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Frenchman Who Returned From Syria Planned Terrorist Attack In Paris

The attack was planned for France's major national holiday and targeted the French president.

Posted on September 7, 2014, at 3:51 p.m. ET

The Arch of Triumph and Champs Elysees in Paris.

The Arch of Triumph and Champs Elysees in Paris.

A French citizen who'd decamped for Syria planned to launch a terror attack along the Champs Elysees, the Fifth Avenue of Paris, on France's biggest national holiday, the French newspaper Libération reported.

Mehdi Nemmouche was born in Roubaix, in the north of France, and left for Syria sometime in 2012. He returned to Europe on Feb. 21, according to French officials, and traveled through Germany to Belgium, where he took part in the shooting of four people at the Jewish Museum in Brussels in May.

But he had his sights trained on Paris, on Bastille Day, which marks the anniversary of the beginning of the French Revolution in 1789. French police believed his group to be capable of "Merah to the power of five" — five times the killing that was seen when Mohamed Merah, 23, allegedly a member of Al Qaeda, reportedly shot 7 people in three separate attacks in 2012.

That was the last Islamist terror attack on French soil.

But a source told Libération that Nemmouche had transited through France undetected. French officials said there was no record of his presence in France until May 30, when he was arrested traveling by bus to Marseilles.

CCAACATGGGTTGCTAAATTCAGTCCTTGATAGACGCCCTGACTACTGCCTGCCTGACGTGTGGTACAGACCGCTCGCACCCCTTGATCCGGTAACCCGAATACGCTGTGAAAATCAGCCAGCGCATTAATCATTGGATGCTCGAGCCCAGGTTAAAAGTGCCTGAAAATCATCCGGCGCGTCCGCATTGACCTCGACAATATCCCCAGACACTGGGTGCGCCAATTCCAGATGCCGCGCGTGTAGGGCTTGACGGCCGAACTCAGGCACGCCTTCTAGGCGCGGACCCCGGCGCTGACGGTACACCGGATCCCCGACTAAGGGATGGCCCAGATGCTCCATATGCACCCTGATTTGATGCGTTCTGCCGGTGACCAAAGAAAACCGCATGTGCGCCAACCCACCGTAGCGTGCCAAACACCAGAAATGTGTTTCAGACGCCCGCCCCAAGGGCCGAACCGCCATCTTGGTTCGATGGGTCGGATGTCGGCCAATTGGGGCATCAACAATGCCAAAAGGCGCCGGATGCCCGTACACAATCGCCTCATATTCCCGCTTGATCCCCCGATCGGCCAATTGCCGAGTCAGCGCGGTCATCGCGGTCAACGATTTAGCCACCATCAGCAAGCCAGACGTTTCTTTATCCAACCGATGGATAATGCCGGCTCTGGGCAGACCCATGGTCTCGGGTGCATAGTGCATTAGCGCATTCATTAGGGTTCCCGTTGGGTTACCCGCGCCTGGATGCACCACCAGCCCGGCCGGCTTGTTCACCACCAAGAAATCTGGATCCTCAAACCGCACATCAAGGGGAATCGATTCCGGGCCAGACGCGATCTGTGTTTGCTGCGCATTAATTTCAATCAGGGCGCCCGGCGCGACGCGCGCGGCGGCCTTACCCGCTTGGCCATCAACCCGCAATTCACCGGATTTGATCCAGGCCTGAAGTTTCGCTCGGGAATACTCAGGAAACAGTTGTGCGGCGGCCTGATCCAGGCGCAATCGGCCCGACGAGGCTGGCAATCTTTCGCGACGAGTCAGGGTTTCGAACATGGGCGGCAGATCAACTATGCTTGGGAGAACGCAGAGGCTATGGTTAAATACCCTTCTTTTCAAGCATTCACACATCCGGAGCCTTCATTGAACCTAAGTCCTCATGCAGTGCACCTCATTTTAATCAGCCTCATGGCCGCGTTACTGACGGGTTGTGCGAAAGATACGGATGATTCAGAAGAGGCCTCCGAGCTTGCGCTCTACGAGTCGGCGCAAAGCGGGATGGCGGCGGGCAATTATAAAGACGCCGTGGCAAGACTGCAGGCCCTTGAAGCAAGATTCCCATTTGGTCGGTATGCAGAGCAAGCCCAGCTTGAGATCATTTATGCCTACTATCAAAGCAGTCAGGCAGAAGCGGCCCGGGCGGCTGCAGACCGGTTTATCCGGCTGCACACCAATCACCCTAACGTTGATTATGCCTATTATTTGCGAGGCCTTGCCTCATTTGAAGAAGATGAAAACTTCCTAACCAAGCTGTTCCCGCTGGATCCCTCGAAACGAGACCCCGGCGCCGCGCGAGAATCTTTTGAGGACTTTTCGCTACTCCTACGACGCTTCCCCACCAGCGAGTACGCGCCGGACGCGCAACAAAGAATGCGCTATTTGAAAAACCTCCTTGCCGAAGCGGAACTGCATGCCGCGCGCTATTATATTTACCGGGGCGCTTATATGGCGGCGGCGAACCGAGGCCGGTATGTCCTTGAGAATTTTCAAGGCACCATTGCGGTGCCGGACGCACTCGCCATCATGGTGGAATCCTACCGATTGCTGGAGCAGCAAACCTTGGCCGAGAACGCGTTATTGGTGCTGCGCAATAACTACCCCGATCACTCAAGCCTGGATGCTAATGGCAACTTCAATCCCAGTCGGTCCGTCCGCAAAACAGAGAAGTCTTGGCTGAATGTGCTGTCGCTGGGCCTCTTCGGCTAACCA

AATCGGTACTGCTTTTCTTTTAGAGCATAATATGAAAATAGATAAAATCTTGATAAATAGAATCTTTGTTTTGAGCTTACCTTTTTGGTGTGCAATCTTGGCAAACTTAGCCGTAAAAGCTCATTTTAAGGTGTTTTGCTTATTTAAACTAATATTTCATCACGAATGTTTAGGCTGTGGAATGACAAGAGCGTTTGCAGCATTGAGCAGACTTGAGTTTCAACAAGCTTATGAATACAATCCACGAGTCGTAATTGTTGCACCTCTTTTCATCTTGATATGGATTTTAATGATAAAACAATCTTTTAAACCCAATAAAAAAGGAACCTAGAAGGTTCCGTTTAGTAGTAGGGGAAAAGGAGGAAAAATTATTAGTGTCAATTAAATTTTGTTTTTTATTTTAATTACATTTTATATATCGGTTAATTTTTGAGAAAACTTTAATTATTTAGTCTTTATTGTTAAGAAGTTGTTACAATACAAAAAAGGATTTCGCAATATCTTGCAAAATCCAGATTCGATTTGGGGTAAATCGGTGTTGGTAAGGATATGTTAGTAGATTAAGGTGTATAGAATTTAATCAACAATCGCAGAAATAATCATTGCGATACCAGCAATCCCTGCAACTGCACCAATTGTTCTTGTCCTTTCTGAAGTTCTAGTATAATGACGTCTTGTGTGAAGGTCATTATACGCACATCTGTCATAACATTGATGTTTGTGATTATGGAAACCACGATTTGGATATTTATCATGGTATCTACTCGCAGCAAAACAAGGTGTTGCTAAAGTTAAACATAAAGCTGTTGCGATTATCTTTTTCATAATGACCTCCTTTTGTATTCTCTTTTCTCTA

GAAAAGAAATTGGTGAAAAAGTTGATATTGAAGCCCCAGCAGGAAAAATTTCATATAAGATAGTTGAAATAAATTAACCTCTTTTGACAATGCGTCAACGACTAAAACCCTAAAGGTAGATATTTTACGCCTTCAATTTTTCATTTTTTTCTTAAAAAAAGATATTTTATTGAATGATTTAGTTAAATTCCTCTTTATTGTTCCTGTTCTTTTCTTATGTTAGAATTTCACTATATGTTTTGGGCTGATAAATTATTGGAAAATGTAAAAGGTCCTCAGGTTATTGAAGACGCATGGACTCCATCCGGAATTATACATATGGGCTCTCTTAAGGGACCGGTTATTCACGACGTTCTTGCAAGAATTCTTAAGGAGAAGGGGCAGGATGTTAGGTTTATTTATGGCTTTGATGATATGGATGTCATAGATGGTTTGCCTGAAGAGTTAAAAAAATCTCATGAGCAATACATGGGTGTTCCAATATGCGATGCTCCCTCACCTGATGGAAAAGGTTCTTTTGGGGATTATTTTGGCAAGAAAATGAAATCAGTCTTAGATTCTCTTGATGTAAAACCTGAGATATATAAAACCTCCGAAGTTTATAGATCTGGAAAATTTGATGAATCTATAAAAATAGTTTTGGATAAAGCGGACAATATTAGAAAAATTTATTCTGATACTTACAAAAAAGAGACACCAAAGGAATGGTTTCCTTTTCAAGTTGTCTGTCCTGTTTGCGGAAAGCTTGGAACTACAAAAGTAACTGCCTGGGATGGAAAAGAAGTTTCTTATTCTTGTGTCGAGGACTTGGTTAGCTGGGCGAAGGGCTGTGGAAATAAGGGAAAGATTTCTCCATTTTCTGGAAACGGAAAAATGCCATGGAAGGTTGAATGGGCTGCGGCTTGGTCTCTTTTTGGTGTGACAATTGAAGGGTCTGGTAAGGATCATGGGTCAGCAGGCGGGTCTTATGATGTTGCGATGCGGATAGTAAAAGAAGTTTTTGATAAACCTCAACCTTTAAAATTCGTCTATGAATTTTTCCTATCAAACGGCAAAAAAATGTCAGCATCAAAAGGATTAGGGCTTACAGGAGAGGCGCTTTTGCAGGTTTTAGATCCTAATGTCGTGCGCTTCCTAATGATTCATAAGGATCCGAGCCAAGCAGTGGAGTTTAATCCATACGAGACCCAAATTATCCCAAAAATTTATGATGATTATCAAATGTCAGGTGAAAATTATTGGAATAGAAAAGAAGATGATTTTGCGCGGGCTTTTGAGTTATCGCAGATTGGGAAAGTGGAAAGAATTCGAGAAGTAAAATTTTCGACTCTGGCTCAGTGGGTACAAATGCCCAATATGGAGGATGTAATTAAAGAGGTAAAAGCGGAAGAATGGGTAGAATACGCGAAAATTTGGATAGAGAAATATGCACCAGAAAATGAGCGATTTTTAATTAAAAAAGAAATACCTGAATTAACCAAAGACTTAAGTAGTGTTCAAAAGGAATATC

By chance, his bus was stopped by customs officials looking for drugs or other contraband. When they searched Nemmouche's luggage, they found a Kalashnikov similar to the one used in the Brussels shooting and a .38 revolver with 57 bullets. He also was carrying a white cloth or flag stamped with the words "Islamic State of Iraq and the Levant," also known as ISIS, which took over Mosul, in northern Iraq, in June and in the last three weeks has beheaded American journalists James Foley and Steven Sotloff.

French customs authorities also found in Nemmouche's luggage a videotape showing the weapons French officials impounded. On the videotape, Nemmouche is heard detailing the killings at the Jewish Museum and lamenting that his GoPro camera was not working to document them.

Nemmouche was extradited to Belgium for trial.

Reporter Nicolas Henin also told French magazine Le Point that he was tortured by Nemmouche, while being held with American journalists Foley and Sotloff. Henin and the other French journalists were released in April, after being held since the previous June.

This version corrects the number of people shot and killed at the Jewish Museum in Brussels.

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